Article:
We were being asked at the end of the challenge, what’s next, and the natural thing for most adventurers is to jump straight into the next challenge, and we were keen not to do that. We wanted to consolidate and understand the next steps in our life. After a lot of thinking we realised we had created a bit of a legacy, having had an effect on so many people’s life’s, so it only seemed true to us that we set up as a charitable foundation, and that is the 401 Foundation. We have designed a grant based fund, for grass roots projects across the uk that focus on building confidence and self-esteem along with tackling mental health issues. We have stayed away from larger organisations and focusing the money on those that need it the most, and I have a strong belief that smaller local organisations really know their people and there is some really solid work being done, that needs support and help, but doesn’t get it because the government needs to look at a larger scale where the biggest difference will be made. So there is a need for foundations such as ours. We are almost in a position to be established as a charitable foundation. This has been a long challenge, but we are getting there.
On top of that we didn’t want to be a foundation that relied souly on corporate funding. Funding is getting tighter and there is a focus on return on investment, so when looking at confidence and self-esteem this is not something that will necessarily be realised straight away, it will be seen over time, so to make this a viable venture we thought long and hard about how we can support the foundation through our own fundraising, and we have done this through our own events business. We are looking to run events across the country, where the funds will go to the foundation for these grants. It takes time, but we now have our first event on bank holiday weekend in August, and that will be a good gauge to see what the interest is from the public, we are really excited by it.
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So can you tell us more about the plans after these first events?
We are not quite ready to announce the full schedule moving forward, we know the plan, but we want to do it properly, we want people to know exactly what they will get at these events, and what it will do for them. We want to replicate the reasons from the 401 challenge, what I can tell you is every single one of the events will cover every single corner of the UK. But that’s all you are getting from me right now…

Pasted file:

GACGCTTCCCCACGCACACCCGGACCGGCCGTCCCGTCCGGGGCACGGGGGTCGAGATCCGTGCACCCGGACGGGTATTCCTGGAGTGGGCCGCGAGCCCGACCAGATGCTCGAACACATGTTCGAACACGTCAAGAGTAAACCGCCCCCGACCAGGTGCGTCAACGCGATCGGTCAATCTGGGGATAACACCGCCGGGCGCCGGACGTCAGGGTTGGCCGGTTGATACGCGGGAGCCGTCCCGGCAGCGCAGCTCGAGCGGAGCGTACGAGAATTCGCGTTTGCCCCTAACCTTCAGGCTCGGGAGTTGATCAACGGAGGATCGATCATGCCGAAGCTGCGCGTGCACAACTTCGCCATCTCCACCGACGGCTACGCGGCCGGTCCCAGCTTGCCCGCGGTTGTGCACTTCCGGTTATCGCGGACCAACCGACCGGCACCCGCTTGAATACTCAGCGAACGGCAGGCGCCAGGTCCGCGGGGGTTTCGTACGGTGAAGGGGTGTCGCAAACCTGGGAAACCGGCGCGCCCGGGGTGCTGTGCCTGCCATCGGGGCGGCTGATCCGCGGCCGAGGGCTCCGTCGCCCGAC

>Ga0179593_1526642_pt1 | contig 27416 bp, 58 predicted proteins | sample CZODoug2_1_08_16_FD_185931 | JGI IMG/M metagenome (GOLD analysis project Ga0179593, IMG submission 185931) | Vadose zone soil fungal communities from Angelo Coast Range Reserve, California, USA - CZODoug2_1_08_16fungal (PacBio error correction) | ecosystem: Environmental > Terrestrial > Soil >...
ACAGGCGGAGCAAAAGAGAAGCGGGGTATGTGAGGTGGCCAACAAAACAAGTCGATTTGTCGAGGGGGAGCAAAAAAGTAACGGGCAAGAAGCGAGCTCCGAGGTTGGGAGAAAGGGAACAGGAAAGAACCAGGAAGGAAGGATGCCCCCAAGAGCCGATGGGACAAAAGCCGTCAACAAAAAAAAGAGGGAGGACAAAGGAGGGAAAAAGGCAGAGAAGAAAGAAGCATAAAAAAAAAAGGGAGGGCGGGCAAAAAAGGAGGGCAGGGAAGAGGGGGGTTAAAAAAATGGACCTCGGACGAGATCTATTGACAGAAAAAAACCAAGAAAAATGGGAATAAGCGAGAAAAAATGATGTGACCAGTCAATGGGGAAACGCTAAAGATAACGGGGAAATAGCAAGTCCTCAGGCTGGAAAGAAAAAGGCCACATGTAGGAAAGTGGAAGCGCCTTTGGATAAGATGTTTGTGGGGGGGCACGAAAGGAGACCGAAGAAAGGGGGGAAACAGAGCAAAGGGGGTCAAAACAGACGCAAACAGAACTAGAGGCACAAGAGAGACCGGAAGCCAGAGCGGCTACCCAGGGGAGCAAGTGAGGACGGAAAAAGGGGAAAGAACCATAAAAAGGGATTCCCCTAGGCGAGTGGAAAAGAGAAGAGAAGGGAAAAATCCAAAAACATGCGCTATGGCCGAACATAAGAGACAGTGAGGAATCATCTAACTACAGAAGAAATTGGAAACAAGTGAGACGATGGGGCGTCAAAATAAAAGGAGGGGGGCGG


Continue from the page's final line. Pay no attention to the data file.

Tell us more about your next big challenge.
The next one will be an international one, but it is a long way off yet. I don’t think we are quite ready to talk about it yet, but it is in the planning process. We are looking at 2020 to 2021. We want to see if we can try to replicate the inclusivity as we did with the 401, but it will be more difficult as we will be so far away, but we are working with partners to see how we can involve people no matter where they are in the world, more information will come out over the year. We are at the same point as we were at the start of the 401, deciding on whether we actually apply for the world record, or we do things differently to keep to the objective, and just smash the world record, but unofficially.
We have just relaunched The 401 Challenge website and more pieces will be added over the coming months. Our aim for the website is to make it interactive, people will be able to interact with every day of the 401 challenge, look at stats, pictures and my personal views, and there will be an opportunity to add your own pictures, give your own perspective, and comment on it. To get a real community view. I am really excited about this.
On top of this we have been visiting schools and corporates delivering talks up and down the country about The 401 Challenge. I especially enjoy the school visits which we have been told have inspired so many kids to believe that anything is possible is you just believe. We have a full schedule of visits booked in until January 2018 but there are still a few more spaces if people want to get involved, just visit the 401 Challenge website and sign up.
I want to just say a huge thank you to everyone that was involved in The 401 Challenge, without all of you this project wouldn’t have been a success, I truly feel this has been a great representation of how a community can get together to make a real difference.